Eric Rohmer-Die Marquise von O... (1976)

Posted By: FNB47
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Eric Rohmer-Die Marquise von O… (1976)
1463.4 MB | 1:38:25 | German with English s/t | XviD, 1810 Kb/s | 720x544

After Eric Rohmer completed his "Six Moral Tales," and before launching into the "Comedies and Proverbs," he tackled two projects very different from anything else in his career. In the first of these, The Marquise of O, based on the novel by Heinrich von Kleist, Rohmer leaves the young intellectuals of Paris for Italy during the Napoleonic wars. During the Russian invasion, the beautiful young marquise (Edith Clever) is saved from certain assault by a handsome and dashing count (Bruno Ganz)…

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She spends the night guarded by her chivalrous savior, who returns months later to rather insistently court her. Only when he leaves does she discover that she is, unaccountably, pregnant. Rohmer's style is both more lush (shot in rich colors by Néstor Almendros) and less intimate than his previous romantic comedies, directed in painterly compositions at a removed distance…

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Eric Rohmer on the left…

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Unlike the self-obsessed young adults of his modern films, the count and the marquise act out of moral duty and social responsibility, and their actions reverberate through family and community. Yet this is still a Rohmer film, filled with carefully tooled dialogue (spoken in German) and informed by irony. The story of innocence and corruption, and the shades that lie within even the best of men, ends on a note of delicate forgiveness and understanding. Rohmer followed this with an even more unexpected stylistic experiment, the beautiful and beguiling Perceval. (–Sean Axmaker - Editorial Reviews - Amazon.com)

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Otto Sander

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If the romantic poet and playwright Heinrich von Kleist (who wrote almost at the same time as Goethe) could have imagined the cinema, he would have approved of Rohmer's filming of his novella. What we see here are not 20th century characters in costume, but early 19th century Romantic sensibilities reacting according to their way of looking at the world. It is as strange as time travel, and utterly charming. Rohmer frames them in sets like Caspar Friedrich or Fuseli paintings. This movie is a marvel. (http://imdb.com/title/tt0074870/usercomments)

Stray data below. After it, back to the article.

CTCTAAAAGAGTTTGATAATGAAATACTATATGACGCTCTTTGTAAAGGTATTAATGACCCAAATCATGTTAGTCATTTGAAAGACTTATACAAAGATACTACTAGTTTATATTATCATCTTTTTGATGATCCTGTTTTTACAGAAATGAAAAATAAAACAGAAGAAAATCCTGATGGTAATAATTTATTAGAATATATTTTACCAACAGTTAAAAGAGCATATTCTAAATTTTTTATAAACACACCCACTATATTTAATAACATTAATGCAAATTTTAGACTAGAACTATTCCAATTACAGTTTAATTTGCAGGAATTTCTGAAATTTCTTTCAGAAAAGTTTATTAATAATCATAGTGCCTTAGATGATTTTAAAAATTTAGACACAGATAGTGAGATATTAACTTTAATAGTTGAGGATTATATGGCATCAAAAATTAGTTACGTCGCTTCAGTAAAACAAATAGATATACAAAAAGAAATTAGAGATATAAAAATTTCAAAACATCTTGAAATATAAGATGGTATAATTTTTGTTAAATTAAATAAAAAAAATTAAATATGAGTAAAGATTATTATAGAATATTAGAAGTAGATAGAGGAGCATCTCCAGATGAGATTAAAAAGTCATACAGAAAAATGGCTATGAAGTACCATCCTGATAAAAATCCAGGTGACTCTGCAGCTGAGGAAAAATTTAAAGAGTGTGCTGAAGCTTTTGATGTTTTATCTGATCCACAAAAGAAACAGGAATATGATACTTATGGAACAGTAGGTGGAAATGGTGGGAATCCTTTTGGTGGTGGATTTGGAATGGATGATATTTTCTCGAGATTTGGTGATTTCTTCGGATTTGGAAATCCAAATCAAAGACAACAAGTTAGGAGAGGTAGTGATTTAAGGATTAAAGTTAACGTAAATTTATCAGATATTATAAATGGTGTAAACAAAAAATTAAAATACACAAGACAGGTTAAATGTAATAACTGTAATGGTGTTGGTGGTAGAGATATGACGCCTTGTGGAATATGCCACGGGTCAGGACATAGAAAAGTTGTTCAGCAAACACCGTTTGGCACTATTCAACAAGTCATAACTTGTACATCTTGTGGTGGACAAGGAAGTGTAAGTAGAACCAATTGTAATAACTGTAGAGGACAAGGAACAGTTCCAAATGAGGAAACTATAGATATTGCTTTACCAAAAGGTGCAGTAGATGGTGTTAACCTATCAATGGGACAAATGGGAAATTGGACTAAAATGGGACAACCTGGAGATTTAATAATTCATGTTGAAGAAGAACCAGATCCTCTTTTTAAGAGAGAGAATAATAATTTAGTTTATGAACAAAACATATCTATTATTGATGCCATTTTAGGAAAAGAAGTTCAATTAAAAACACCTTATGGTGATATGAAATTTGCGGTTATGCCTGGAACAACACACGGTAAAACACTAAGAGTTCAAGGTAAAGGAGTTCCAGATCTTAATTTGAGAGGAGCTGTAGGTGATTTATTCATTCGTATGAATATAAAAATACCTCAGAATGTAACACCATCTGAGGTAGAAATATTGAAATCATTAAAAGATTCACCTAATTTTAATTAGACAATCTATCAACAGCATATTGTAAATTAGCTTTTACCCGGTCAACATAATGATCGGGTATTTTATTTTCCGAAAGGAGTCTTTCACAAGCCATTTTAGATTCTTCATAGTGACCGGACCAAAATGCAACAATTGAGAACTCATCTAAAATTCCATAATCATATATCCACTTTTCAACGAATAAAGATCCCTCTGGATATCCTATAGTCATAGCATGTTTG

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"The Marquise of O" is one of Eric Rohmer's historical films. This story takes place during the Franco-Prussian War. One night as the Russians attack, the Marquise, a young widow with two children, is assaulted by a band of Russian soldiers. Fortunately, she is rescued by a young Russian Count. Several months later, it becomes apparent that the Marquise is pregnant, and no one believes her protests that she hasn't touched a man since her husband died. (amazon.com)

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The very best things about this film are the philosophical questions raised by the dilemma of the pregnant Marquise and her pesky, persistent suitor–the Count. How does one accept a knight in shining armour who has fallen from his pedestal? Are the actions of the Count motivated by guilt? How does one align the fate of the Marquise's would-be-attackers with the behaviour of the Count? Is forgiveness possible? (amazon.com)

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Also, the class attitudes were quite fascinating. When the Marquise discovers and accepts her pregnancy, the lower classes exhibit a sort of sly, knowing joy in her dilemma. Both the Dr and the midwife have seem these sorts of situations many times before, and they are all too familiar with the denials the frantic Marquise makes to her unbelieving family. The sudden, unwelcome familiarity–of both the Dr and the midwife–evident in their tone shifts when speaking to the Marquise–indicates that she is about to experience a decline in society. (amazon.com)

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If the romantic poet and playwright Heinrich von Kleist (who wrote almost at the same time as Goethe) could have imagined the cinema, he would have approved of Rohmer's filming of his novella. What we see here are not 20th century characters in costume, but early 19th century Romantic sensibilities reacting according to their way of looking at the world. It is as strange as time travel, and utterly charming. Rohmer frames them in sets like Caspar Friedrich or Fuseli paintings. This movie is a marvel. (http://imdb.com/title/tt0074870/usercomments)

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